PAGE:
A few years back a successful Swazi bought the entire town, and incorporated it as a Section 21 (nonprofit) company with the mission of revitalizing Bulembu and providing employment, education, and health services to the region. Bulembu’s now a centrally-planned community, and an interesting social and economic experiment.
Nick, a TNS volunteer with a knack for making connections, had met Bulembu Lodge’s Manager, Vernon, through a TechnoServe program, and a bunch of us took an overnight trip last weekend to check out the town and also bag Swaziland’s highest peak (Mt. Emlembe, elevation 6109 ft), which sits just outside of the village.
We arrived at the lodge just in time for dinner, where we were hosted by Sipho, the Asst. Lodge Manager / Receptionist / Waiter / Shopkeeper / Bulembu Calendar Model. After breakfast the next morning our guide, Niti, took us on a walk through town before we hiked up to the peak.
Still in the transformation stage, Bulembu was a weird mix of abandoned mining town leftovers (an unused 22km. cable car to take the asbestos through the mountains to SA, an old cinema with 1960’s style projectors that haven’t been in use, and an overgrown golf course) reminiscent of DHARMA Initiative infrastructure that you’d expect to see in LOST, and remade buildings that housed the various projects and businesses that the town has started up (a wood-working shop, a honey collection plant, and various orphanages and schools). The town clearly has a way to go, but it’s seemed to make progress towards its mission of reviving the town and providing industry, education, and health care.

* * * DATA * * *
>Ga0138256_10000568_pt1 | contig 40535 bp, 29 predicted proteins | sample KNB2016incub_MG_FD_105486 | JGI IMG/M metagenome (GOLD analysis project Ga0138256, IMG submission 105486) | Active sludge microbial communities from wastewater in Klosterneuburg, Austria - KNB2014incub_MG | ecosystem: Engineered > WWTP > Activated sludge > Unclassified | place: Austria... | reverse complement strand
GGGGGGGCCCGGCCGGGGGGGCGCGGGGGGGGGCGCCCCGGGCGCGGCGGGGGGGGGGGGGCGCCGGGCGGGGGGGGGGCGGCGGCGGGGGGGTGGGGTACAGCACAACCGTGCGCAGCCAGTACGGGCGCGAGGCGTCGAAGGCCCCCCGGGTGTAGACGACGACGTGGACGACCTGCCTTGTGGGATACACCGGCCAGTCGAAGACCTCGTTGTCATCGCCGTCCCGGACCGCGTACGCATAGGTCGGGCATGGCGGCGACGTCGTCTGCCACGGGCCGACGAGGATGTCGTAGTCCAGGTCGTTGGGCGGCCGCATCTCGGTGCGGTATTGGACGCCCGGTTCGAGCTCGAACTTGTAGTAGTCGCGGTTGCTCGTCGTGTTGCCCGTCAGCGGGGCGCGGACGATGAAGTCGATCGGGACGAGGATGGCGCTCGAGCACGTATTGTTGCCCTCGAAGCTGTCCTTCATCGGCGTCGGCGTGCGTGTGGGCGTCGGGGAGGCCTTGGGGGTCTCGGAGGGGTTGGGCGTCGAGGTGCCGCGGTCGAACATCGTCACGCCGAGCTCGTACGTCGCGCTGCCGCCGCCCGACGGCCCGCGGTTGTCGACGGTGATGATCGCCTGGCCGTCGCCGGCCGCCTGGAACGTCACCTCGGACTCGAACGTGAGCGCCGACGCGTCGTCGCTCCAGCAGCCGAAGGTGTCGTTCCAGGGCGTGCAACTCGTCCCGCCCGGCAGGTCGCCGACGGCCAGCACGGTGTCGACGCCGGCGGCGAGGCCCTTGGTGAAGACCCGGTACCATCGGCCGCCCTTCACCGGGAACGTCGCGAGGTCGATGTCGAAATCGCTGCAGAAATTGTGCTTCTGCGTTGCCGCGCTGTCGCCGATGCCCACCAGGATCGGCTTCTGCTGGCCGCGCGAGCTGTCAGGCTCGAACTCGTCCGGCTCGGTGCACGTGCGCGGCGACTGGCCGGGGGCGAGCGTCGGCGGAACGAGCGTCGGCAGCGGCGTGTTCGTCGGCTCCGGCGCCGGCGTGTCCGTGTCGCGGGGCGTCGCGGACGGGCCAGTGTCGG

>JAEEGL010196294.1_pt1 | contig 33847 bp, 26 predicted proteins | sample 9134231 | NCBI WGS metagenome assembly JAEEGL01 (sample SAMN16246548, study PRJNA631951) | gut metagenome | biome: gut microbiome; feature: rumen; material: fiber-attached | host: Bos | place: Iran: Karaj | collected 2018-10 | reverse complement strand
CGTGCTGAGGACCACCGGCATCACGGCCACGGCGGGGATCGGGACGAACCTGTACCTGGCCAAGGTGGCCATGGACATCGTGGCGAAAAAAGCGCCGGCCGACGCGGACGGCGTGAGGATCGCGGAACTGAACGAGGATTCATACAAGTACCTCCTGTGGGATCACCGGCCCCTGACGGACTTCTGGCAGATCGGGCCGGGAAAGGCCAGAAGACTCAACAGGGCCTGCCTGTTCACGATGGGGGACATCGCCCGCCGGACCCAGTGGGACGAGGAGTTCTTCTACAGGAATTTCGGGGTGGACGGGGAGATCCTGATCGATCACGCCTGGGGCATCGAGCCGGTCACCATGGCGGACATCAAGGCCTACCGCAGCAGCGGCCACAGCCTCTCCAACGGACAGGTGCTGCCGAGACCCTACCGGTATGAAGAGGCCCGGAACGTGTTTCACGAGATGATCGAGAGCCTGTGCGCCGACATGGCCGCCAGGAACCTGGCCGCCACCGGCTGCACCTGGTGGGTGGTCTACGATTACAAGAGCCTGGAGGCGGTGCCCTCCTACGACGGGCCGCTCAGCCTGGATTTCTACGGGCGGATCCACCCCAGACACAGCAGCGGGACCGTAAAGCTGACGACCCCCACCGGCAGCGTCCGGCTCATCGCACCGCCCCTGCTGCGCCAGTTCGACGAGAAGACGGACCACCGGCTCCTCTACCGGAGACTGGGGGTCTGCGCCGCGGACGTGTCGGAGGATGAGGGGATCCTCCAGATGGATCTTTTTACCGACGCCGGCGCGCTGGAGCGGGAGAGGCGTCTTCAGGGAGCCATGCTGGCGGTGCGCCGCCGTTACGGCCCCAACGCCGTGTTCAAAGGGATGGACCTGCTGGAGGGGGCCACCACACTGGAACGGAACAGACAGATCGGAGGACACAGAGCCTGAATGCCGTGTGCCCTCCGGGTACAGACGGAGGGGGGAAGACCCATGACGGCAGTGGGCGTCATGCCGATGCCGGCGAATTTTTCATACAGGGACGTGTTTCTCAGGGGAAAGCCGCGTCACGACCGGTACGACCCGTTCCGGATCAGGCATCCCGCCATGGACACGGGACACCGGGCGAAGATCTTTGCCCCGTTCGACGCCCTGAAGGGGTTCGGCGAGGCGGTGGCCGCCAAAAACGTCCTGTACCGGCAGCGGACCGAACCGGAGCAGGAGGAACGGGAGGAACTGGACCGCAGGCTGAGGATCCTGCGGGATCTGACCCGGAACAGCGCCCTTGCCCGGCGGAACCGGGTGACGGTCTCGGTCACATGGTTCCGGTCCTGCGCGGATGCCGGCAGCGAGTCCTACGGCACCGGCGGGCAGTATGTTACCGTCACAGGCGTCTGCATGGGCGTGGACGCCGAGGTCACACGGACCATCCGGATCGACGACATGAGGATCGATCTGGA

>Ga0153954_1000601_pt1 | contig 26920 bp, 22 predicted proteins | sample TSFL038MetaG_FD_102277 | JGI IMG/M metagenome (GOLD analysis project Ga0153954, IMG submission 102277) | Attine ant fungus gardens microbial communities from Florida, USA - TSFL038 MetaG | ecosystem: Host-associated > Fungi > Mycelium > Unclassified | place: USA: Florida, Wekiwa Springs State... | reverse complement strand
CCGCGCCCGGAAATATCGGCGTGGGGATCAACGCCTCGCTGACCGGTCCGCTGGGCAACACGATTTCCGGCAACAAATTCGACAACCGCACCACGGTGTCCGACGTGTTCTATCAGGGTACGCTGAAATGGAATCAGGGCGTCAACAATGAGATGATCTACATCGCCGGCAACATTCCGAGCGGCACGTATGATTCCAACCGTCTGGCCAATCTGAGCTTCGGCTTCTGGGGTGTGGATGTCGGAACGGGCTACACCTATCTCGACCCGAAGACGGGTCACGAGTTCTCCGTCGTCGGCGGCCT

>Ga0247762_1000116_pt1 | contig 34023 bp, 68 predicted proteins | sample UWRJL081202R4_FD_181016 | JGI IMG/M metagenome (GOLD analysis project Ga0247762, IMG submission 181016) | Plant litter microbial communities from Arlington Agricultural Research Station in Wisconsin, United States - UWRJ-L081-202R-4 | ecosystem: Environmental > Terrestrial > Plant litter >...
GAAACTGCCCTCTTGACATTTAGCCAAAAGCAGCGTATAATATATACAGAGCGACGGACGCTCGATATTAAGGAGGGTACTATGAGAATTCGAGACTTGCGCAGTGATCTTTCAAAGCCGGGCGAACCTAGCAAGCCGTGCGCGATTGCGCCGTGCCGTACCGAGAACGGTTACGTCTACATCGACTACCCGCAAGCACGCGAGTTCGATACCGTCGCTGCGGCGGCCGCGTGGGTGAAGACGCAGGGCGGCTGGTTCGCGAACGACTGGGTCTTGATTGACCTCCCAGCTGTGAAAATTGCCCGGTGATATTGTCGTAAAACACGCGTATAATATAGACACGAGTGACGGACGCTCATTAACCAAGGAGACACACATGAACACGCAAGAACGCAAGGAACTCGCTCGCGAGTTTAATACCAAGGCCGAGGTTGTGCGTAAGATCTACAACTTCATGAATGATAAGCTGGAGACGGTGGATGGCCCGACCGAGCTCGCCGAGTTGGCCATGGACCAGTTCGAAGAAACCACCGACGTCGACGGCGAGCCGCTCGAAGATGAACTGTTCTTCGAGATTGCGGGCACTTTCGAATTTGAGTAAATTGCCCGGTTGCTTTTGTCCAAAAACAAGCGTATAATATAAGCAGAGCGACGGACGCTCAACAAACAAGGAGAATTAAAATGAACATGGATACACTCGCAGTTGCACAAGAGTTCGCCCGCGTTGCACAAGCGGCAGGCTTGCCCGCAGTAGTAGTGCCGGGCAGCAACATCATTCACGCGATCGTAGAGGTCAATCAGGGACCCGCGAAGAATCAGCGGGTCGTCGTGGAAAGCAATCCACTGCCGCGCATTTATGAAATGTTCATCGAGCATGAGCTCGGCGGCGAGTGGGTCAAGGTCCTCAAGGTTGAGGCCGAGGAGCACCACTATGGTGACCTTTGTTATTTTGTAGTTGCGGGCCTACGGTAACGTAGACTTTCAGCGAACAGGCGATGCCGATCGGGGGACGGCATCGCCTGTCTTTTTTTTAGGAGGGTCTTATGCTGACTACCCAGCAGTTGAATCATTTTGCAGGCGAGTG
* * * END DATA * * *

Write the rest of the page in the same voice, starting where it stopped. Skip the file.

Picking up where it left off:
There’s a general feeling among Swazis that the government can’t be trusted or relied upon for much, and that feeling is very strong in Bulembu. (Talking with Vernon, the town has been waiting in vain for years for the main road in to be paved – which would clear the way for the large tour buses and other visitors and income – but the government ministry responsible for the project has kept on putting it off.) Rather than face the decline of the town, a small group of Swazis and expats rallied among its vitality and beauty and formed a community to face the uphill struggle of bringing it back to life. It’s an example of foreign and homegrown Swazi entrepreneurship coming together.
After touring the town our group successfully summitted, marking what I’m pretty sure was my first time at the highest elevation of any nation.